- Beyond commercials, league and broadcast sponsors again captured significant exposure within the telecast. 24 brands were visible on screen for at least 5 seconds and collectively earned more than 70 minutes of time on screen during the game – roughly 85% more than the total airtime for nationally-aired commercials.
- The reduction in fans during the 2020 NFL season appeared to boost the level of TV exposure for the league’s sideline sponsors. Gatorade and Bose totaled more than 10 minutes of time on screen during Super Bowl LV, up nearly 60% from last year’s game and continuing a season-long trend.
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Fewer Cars; Still Lots of Beer and Snacks
While pre-game headlines highlighted several stalwart Super Bowl advertisers who opted to sit out this year’s game, returning advertisers from last year’s telecast ultimately secured 56% of national commercial minutes – up from 52% last year. Anheuser-Busch again led share of voice among advertisers, with 4 minutes and 45 seconds of commercials across its portfolio of brands – even with Budweiser taking the year off (see Figure 1).
While consumer goods advertisers made up just under 10% of estimated national TV ad spend during the 2020 NFL regular season and playoffs, the category again captured the highest Super Bowl share of voice with 31% of national ad minutes (see Figure 2). Returning big game advertisers included Anheuser-Busch’s Bud Light and Michelob Ultra, PepsiCo’s Doritos and Cheetos, and Proctor & Gamble’s Tide. Kimberly-Clark’s Huggies and Dr. Squatch were among the brands debuting their first ever Super Bowl ads, offsetting Coca-Cola and other consumer goods brands who were idle this year.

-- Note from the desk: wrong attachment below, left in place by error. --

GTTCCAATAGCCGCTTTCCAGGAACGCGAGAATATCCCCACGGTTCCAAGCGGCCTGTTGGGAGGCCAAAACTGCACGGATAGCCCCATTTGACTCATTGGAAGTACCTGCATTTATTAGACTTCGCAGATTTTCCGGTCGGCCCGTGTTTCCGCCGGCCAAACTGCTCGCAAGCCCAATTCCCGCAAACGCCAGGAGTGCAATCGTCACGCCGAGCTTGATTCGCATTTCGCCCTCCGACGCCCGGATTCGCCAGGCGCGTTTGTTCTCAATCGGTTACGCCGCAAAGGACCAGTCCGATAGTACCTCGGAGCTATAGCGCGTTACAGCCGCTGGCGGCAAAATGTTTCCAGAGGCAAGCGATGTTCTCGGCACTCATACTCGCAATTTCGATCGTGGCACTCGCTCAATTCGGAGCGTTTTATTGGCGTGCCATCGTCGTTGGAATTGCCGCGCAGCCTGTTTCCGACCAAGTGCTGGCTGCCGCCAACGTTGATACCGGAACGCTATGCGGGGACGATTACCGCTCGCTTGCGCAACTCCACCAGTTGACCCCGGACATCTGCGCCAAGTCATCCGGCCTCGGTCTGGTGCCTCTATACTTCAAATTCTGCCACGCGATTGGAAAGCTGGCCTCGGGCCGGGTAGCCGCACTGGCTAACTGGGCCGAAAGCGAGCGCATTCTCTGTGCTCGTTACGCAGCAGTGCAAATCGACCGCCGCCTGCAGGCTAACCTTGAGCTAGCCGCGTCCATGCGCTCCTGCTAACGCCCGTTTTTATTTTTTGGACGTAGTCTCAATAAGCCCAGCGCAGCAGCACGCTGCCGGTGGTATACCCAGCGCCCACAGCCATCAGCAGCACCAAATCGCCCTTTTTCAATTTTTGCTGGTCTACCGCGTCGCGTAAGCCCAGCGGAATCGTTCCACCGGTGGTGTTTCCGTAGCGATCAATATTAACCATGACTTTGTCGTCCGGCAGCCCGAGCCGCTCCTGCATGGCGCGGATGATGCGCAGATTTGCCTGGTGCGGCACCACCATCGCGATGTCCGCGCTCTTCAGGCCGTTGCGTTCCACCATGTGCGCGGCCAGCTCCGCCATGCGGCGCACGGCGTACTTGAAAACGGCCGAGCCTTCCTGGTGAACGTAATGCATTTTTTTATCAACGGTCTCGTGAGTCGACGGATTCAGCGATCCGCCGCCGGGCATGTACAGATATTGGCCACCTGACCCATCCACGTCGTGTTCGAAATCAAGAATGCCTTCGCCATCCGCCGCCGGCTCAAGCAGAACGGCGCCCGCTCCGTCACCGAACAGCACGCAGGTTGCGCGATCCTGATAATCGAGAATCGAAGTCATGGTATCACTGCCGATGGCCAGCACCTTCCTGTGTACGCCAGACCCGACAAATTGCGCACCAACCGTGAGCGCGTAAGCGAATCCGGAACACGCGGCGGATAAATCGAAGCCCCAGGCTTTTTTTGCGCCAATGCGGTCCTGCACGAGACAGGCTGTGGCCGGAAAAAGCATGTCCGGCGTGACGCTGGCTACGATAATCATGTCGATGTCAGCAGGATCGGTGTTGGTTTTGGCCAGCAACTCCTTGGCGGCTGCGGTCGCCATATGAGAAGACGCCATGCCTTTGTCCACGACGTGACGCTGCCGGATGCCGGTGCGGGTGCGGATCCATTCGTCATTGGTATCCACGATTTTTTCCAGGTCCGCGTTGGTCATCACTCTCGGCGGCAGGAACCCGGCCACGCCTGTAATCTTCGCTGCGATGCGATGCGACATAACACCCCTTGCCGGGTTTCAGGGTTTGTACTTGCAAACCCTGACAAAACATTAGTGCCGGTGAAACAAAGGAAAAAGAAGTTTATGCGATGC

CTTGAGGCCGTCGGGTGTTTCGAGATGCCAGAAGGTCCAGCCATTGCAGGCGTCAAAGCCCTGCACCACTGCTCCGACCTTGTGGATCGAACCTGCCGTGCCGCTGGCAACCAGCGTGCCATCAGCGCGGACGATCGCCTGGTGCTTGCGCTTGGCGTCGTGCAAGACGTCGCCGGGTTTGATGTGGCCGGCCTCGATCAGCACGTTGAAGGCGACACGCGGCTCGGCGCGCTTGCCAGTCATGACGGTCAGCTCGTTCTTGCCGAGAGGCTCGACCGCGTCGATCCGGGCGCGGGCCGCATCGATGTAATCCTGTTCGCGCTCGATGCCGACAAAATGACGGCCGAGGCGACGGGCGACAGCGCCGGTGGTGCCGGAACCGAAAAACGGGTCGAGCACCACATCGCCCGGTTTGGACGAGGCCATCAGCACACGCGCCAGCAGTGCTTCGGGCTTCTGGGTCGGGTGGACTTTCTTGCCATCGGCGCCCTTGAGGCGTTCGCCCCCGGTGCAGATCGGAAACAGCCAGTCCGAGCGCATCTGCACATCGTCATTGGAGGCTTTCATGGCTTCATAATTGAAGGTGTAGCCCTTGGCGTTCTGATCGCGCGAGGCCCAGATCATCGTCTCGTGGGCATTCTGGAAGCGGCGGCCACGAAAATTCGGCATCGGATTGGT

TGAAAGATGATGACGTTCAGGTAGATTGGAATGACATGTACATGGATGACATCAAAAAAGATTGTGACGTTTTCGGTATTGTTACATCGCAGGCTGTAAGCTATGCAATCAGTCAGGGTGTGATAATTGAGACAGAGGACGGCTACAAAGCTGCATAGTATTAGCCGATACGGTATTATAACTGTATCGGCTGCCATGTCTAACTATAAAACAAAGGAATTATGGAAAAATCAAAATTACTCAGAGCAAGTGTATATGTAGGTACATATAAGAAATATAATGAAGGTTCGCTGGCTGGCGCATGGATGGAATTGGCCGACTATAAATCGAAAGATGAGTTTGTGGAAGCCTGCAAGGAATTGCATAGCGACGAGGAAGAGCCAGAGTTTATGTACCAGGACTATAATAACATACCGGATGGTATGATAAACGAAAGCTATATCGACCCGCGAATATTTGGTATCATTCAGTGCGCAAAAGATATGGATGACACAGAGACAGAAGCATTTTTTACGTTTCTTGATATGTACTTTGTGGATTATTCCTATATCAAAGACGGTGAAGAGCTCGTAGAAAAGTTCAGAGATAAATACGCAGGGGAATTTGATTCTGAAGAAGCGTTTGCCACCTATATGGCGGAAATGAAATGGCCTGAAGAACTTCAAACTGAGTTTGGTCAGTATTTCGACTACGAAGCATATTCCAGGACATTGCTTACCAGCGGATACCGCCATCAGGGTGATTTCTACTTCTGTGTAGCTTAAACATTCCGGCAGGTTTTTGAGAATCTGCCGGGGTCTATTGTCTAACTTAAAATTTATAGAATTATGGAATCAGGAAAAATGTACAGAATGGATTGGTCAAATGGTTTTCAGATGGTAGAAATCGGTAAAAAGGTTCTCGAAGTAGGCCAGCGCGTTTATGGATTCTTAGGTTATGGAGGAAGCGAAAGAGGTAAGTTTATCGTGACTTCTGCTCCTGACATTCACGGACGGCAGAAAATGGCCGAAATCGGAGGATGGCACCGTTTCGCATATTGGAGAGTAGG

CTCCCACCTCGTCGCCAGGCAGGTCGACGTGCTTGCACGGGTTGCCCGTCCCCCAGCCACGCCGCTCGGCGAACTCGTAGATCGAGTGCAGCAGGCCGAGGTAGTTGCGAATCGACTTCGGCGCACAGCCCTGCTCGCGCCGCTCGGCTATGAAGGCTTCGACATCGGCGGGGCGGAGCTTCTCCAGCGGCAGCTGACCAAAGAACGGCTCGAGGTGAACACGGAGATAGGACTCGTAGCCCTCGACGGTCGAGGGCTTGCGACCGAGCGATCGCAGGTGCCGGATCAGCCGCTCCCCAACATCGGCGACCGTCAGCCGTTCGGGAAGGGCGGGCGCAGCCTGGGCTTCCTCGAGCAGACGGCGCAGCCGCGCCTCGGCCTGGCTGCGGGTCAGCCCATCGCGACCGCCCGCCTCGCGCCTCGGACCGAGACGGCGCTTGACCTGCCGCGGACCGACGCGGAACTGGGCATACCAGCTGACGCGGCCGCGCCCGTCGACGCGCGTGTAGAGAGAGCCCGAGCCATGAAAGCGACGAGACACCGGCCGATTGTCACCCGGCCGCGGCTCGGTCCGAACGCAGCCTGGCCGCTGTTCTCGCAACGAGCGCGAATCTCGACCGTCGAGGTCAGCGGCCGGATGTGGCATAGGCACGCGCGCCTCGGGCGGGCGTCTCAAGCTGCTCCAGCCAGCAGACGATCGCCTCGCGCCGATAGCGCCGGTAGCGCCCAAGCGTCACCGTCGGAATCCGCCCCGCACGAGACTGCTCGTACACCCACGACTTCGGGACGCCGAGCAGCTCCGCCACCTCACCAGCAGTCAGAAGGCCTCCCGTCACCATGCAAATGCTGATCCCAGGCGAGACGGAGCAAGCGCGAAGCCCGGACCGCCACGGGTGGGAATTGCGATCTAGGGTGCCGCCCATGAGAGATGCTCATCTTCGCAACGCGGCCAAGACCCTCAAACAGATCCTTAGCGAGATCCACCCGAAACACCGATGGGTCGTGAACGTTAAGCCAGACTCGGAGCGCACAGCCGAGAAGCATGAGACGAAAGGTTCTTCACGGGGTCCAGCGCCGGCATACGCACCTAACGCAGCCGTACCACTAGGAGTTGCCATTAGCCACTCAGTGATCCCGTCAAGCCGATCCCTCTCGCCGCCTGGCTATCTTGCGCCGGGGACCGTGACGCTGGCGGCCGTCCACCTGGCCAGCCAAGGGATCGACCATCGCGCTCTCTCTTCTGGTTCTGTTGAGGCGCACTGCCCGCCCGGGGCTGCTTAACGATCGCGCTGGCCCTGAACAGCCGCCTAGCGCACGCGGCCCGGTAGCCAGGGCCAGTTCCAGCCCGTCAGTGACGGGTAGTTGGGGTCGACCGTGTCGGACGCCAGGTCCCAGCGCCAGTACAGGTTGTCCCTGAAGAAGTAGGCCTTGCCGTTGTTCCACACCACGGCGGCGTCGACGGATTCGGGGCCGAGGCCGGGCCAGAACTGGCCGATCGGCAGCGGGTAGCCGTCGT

Automotive advertisers decreased share of voice the most year-over-year, dropping to 16% of national ad minutes compared to 21% of airtime last year. Audi, Hyundai, Kia, and Porsche were among the automakers who sat out this year’s Super Bowl after advertising in last year’s game.
Financial services & insurance advertisers increased share of voice the most year-over-year, capturing 14% of national ad minutes compared to 8% last year. Newcomers included online brokerage Robinhood and retail mortgage lender Guaranteed Rate.
Messaging Features Fewer New Product Announcements, Limited References to Current Events
During 2020, monitoring creative messaging became more focal than ever, with brands and agencies navigating uncharted territory in how to communicate through a global pandemic, recurrent social issues, and a divisive political climate.
For the most part, brands steered clear of referencing current events in their Super Bowl advertisements. Only two advertisers – Bud Light and Bass Pro Shops & Cabela’s – directly made reference to the challenges of the past year.